Information about the Algarve Region
Portugal, which shares the Iberian Peninsula with Spain and Gibraltar and occupies about a fifth of it – is the most westerly part of Europe except for Ireland. It measures 560Km/347m from North to South and 220Km/136m at its widest part from East to West. It is a little more than twice the size of Switzerland but only half as big as the state of Oklahoma. It has no more than ten million inhabitants, about a quarter of them living in or near its three main towns Lisbon, Porto & Setúbal.
The Algarve region
The Algarve region was completely unknown to most at the end of World War II. It owes its development to its climate, especially its warm winters, its beauty, and its incomparable beaches. It has 180Km/112m of coastline facing south and another 50Km/31m facing the Atlantic. Exotic birds migrate to spend the summer here – hoopoes, bee-eaters, golden orioles and many more that you would never see in the colder climates! There are Mediterranean-type flowers everywhere – oleanders, camellias, tamarisk, mimosa, geraniums as big as bushes and rhododendrons growing wild. There are also figs, sugar canes, carobs, orange trees, pomegranates, and prickly-pear cactus. There is blossom even in winter!
Albufeira in its history it was a thriving seaport and had its own castle that was later destroyed in the earthquake of 1755. Happily, most of the older parts of the town that survived have been carefully maintained. During the Moors occupation the town was to become an important trading port. In 1532 and in 1755 the place was badly hit by earthquakes, and in the later 227 people unluckily perished under the falling roof inside the parish church. During the "War of the Miguels" the town was besieged and set ablaze. The destroyed town consequently suffered a very long period of poverty and has only really now recovered with the boom of tourism.
As a result of this boom in tourism, this once upon a time fishing village has expanded since the 1960s into a major holiday resort and now has over 12,000 permanent residents. The centre of the town changes its character after the sunsets. A plentiful collection of bars, restaurants and clubs start to fill-up with the tourist until they over spill into the narrow streets. There is a good selection of good beaches run both to the east and west from the town. Praia de Balaia, Praia de Castelo, Praia de Falésia, Praia de Galé, de Olhos d’Agua, Praia de Maria Luisa, and Praia de São Rafael, being the main ones. There is a small museum of 15th and 17th century ceramics and a Municipal art gallery that holds regular exhibitions during the season. A further addition to the town is a new Virtual Arqueológico Museum. The new Marina on the west side of the town now offers a different and attractive aspect to an already popular resort."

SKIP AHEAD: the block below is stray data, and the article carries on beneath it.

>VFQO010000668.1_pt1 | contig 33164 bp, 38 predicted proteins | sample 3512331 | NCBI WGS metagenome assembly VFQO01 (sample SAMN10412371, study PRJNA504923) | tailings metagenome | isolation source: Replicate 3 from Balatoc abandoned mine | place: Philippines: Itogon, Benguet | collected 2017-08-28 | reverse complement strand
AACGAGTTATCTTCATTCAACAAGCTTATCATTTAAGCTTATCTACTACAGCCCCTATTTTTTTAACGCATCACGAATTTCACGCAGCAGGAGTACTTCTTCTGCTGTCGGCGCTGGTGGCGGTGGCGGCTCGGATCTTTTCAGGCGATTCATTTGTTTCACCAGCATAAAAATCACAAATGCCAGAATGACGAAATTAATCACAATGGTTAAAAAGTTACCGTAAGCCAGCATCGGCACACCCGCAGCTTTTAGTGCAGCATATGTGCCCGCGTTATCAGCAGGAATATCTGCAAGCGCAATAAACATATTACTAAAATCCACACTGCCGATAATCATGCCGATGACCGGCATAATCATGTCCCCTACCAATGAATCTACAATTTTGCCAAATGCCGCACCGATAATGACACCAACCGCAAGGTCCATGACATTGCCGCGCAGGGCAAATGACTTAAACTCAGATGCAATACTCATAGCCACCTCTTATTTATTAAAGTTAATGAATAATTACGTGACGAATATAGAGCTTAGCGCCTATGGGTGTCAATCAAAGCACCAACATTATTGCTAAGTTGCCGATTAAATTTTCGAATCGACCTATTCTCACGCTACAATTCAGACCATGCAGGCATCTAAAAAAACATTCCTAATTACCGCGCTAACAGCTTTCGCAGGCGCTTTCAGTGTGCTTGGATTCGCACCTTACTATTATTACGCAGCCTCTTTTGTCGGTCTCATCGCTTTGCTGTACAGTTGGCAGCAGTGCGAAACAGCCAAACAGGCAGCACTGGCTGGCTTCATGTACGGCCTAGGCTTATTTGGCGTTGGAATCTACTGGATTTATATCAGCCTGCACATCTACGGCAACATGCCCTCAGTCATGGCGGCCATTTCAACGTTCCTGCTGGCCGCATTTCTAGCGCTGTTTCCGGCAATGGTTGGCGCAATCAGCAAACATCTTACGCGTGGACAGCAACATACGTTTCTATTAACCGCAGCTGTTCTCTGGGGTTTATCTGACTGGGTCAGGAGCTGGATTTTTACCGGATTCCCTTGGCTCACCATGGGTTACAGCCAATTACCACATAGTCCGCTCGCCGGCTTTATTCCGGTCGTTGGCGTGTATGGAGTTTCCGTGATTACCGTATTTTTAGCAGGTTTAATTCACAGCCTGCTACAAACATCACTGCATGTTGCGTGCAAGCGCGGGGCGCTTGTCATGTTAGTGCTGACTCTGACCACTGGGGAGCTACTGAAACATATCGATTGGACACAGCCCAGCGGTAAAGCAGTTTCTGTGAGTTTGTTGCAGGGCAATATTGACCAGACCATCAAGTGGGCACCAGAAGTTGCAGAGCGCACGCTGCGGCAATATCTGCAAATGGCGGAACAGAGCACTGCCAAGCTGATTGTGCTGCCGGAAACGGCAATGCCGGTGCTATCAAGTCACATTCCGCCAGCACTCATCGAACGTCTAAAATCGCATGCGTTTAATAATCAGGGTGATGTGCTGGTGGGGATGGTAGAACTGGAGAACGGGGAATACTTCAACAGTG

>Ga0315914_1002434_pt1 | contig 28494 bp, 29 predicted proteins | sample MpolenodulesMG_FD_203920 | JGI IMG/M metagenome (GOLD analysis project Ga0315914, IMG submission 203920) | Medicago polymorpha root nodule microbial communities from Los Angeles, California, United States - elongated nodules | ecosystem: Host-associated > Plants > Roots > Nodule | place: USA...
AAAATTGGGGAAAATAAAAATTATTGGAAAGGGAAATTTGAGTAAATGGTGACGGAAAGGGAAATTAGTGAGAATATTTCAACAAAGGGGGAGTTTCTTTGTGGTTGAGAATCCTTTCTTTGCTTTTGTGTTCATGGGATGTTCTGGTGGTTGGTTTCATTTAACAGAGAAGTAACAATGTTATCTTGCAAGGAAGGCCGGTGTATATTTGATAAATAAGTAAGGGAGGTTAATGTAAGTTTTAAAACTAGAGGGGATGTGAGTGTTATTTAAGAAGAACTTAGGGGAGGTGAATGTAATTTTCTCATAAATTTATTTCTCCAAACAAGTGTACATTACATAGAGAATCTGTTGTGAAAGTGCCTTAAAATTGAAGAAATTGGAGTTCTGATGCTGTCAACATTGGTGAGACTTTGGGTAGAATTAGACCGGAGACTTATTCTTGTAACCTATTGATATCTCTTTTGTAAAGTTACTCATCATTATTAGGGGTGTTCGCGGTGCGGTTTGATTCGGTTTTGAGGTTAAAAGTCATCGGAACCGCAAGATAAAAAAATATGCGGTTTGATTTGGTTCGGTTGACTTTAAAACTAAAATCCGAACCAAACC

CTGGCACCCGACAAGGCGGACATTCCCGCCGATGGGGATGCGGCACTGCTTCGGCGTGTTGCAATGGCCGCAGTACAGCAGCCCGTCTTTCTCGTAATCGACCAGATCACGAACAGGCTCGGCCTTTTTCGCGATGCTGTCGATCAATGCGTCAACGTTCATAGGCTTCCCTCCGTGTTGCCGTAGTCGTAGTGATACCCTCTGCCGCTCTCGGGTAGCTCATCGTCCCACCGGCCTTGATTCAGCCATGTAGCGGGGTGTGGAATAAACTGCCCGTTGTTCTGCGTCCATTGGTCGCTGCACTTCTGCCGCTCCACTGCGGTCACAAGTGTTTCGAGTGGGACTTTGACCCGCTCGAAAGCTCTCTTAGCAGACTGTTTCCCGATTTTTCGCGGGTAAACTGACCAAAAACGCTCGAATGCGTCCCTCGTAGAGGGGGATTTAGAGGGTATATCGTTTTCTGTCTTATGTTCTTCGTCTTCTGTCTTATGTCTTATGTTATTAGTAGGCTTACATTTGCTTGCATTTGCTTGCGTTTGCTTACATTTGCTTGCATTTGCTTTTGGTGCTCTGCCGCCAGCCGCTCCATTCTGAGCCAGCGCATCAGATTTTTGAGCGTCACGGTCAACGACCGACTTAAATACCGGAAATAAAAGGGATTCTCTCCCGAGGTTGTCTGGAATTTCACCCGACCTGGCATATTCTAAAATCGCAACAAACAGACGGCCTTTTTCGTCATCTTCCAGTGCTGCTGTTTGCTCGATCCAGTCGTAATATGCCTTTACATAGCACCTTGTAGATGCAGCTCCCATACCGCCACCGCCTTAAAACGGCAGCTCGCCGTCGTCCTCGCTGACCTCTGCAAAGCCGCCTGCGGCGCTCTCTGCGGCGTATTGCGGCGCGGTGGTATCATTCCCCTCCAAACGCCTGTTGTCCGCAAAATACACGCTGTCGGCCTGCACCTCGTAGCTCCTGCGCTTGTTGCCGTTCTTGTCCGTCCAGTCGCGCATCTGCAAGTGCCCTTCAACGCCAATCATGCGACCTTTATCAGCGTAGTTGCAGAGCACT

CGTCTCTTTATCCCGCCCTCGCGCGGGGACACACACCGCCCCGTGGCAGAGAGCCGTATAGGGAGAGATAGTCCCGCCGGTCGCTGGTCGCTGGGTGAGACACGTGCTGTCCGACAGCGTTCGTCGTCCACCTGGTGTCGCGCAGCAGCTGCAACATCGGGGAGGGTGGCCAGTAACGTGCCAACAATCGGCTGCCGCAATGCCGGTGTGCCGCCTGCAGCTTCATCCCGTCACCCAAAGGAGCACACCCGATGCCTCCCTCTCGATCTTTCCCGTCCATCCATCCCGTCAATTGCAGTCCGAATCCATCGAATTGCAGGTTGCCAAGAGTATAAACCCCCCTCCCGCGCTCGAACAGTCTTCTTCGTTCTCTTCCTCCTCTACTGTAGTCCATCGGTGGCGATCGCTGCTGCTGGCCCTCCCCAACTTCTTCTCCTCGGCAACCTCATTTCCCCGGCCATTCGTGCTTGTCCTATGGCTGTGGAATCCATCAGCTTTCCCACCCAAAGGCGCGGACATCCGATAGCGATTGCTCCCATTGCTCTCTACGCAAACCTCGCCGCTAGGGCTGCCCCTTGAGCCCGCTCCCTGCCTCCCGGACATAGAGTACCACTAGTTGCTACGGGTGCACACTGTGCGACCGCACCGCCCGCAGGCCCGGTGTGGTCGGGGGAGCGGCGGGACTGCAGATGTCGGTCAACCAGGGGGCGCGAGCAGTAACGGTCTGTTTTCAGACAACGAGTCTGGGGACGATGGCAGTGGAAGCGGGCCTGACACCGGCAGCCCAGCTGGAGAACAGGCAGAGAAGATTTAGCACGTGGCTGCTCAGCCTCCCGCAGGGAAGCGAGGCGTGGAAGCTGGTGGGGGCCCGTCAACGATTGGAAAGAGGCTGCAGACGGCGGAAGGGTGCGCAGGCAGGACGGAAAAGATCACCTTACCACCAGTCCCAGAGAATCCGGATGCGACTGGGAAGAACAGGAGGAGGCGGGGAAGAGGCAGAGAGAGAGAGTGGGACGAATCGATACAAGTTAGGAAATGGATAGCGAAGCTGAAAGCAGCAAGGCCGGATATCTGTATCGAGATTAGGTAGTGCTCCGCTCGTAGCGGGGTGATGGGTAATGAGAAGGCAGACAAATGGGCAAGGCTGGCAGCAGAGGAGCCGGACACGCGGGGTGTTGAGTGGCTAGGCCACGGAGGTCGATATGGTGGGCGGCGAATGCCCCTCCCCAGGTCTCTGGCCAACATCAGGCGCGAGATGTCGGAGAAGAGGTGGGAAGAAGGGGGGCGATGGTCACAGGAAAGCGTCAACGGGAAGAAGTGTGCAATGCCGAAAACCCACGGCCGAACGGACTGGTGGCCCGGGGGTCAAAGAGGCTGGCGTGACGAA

Carvoeiro was a very small intimate fishing village that has since grown from its modest origins. Then came the steady growth in tourism and the changes it brings. Today, Carvoeiro spreads to the east and west with a vast selection of villa with private pools, apartments and even a few good quality hotels. The village has three main high streets, with a vast choice of restaurants & shops, a few bars and just the one night club on the beach.
What keeps Carvoeiro so beautiful is that there are still old quaint small houses alongside the modern, and narrow cobble stone streets that no car could negotiate. What made this village so attractive to tourists, and still brings them back year after year are its many small coved beaches. Praia de Centianes, Praia de Carvalho, Praia de Benagil, Praia de Marinha and Praia da Albandeira.
An absolute must is a sunset walk along Algar Seco, watching the shadows crawl across the most breath taking rock formations!